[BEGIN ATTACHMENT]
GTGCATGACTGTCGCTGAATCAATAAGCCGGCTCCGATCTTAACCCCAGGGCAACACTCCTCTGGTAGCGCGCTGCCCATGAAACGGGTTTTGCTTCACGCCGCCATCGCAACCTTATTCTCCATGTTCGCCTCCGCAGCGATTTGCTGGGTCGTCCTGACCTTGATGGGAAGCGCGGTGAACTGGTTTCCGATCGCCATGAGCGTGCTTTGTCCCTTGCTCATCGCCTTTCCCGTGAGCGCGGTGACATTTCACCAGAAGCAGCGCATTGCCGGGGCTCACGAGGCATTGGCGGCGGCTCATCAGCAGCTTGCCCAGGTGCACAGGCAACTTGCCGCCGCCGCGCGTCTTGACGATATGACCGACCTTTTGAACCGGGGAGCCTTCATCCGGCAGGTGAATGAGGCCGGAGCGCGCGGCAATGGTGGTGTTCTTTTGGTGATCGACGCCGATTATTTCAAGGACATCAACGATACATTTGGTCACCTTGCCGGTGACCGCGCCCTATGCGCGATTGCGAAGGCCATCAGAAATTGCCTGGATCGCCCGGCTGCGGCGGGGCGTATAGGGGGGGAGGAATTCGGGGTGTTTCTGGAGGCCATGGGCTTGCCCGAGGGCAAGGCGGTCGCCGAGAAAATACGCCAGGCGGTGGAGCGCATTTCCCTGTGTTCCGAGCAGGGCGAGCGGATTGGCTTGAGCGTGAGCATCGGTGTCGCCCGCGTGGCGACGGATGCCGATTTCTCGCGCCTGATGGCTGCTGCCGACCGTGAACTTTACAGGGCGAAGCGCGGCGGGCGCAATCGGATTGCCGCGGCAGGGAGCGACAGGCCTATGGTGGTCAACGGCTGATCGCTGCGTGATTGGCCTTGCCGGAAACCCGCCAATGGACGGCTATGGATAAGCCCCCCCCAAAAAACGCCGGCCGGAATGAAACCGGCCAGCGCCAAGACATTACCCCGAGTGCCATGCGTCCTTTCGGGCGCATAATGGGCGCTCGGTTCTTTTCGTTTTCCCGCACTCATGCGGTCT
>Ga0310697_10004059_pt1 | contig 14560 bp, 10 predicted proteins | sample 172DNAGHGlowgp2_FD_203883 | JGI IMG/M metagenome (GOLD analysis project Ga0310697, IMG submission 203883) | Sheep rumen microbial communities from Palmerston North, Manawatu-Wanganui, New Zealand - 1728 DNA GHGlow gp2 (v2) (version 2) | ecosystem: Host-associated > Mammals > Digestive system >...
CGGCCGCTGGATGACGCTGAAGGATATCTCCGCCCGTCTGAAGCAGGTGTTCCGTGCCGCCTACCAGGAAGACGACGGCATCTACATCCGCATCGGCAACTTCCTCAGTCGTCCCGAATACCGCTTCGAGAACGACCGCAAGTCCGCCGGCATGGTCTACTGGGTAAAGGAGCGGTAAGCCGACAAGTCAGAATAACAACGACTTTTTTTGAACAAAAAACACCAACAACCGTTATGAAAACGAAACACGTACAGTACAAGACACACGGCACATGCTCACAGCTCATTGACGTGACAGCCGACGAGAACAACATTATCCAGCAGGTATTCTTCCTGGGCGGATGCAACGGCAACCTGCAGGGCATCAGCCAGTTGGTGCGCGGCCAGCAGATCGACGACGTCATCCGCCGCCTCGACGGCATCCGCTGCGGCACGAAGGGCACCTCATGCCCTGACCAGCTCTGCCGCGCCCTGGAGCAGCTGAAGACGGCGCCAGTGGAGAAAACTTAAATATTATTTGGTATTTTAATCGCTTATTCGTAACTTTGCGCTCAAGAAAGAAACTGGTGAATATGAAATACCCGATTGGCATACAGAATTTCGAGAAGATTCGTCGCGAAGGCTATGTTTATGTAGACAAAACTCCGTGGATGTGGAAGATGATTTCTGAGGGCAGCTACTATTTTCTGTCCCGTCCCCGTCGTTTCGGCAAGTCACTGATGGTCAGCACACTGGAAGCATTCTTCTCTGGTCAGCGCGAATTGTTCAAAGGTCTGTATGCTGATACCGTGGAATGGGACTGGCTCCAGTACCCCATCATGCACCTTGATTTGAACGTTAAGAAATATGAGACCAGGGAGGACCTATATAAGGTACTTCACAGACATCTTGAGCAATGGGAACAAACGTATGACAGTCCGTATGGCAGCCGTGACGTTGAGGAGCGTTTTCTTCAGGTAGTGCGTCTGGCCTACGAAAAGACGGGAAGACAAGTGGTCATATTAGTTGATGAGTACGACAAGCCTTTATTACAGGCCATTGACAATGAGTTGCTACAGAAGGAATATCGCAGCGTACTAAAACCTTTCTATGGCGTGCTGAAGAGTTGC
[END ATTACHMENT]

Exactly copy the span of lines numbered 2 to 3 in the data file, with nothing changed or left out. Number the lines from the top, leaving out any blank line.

>Ga0310697_10004059_pt1 | contig 14560 bp, 10 predicted proteins | sample 172DNAGHGlowgp2_FD_203883 | JGI IMG/M metagenome (GOLD analysis project Ga0310697, IMG submission 203883) | Sheep rumen microbial communities from Palmerston North, Manawatu-Wanganui, New Zealand - 1728 DNA GHGlow gp2 (v2) (version 2) | ecosystem: Host-associated > Mammals > Digestive system >...
CGGCCGCTGGATGACGCTGAAGGATATCTCCGCCCGTCTGAAGCAGGTGTTCCGTGCCGCCTACCAGGAAGACGACGGCATCTACATCCGCATCGGCAACTTCCTCAGTCGTCCCGAATACCGCTTCGAGAACGACCGCAAGTCCGCCGGCATGGTCTACTGGGTAAAGGAGCGGTAAGCCGACAAGTCAGAATAACAACGACTTTTTTTGAACAAAAAACACCAACAACCGTTATGAAAACGAAACACGTACAGTACAAGACACACGGCACATGCTCACAGCTCATTGACGTGACAGCCGACGAGAACAACATTATCCAGCAGGTATTCTTCCTGGGCGGATGCAACGGCAACCTGCAGGGCATCAGCCAGTTGGTGCGCGGCCAGCAGATCGACGACGTCATCCGCCGCCTCGACGGCATCCGCTGCGGCACGAAGGGCACCTCATGCCCTGACCAGCTCTGCCGCGCCCTGGAGCAGCTGAAGACGGCGCCAGTGGAGAAAACTTAAATATTATTTGGTATTTTAATCGCTTATTCGTAACTTTGCGCTCAAGAAAGAAACTGGTGAATATGAAATACCCGATTGGCATACAGAATTTCGAGAAGATTCGTCGCGAAGGCTATGTTTATGTAGACAAAACTCCGTGGATGTGGAAGATGATTTCTGAGGGCAGCTACTATTTTCTGTCCCGTCCCCGTCGTTTCGGCAAGTCACTGATGGTCAGCACACTGGAAGCATTCTTCTCTGGTCAGCGCGAATTGTTCAAAGGTCTGTATGCTGATACCGTGGAATGGGACTGGCTCCAGTACCCCATCATGCACCTTGATTTGAACGTTAAGAAATATGAGACCAGGGAGGACCTATATAAGGTACTTCACAGACATCTTGAGCAATGGGAACAAACGTATGACAGTCCGTATGGCAGCCGTGACGTTGAGGAGCGTTTTCTTCAGGTAGTGCGTCTGGCCTACGAAAAGACGGGAAGACAAGTGGTCATATTAGTTGATGAGTACGACAAGCCTTTATTACAGGCCATTGACAATGAGTTGCTACAGAAGGAATATCGCAGCGTACTAAAACCTTTCTATGGCGTGCTGAAGAGTTGC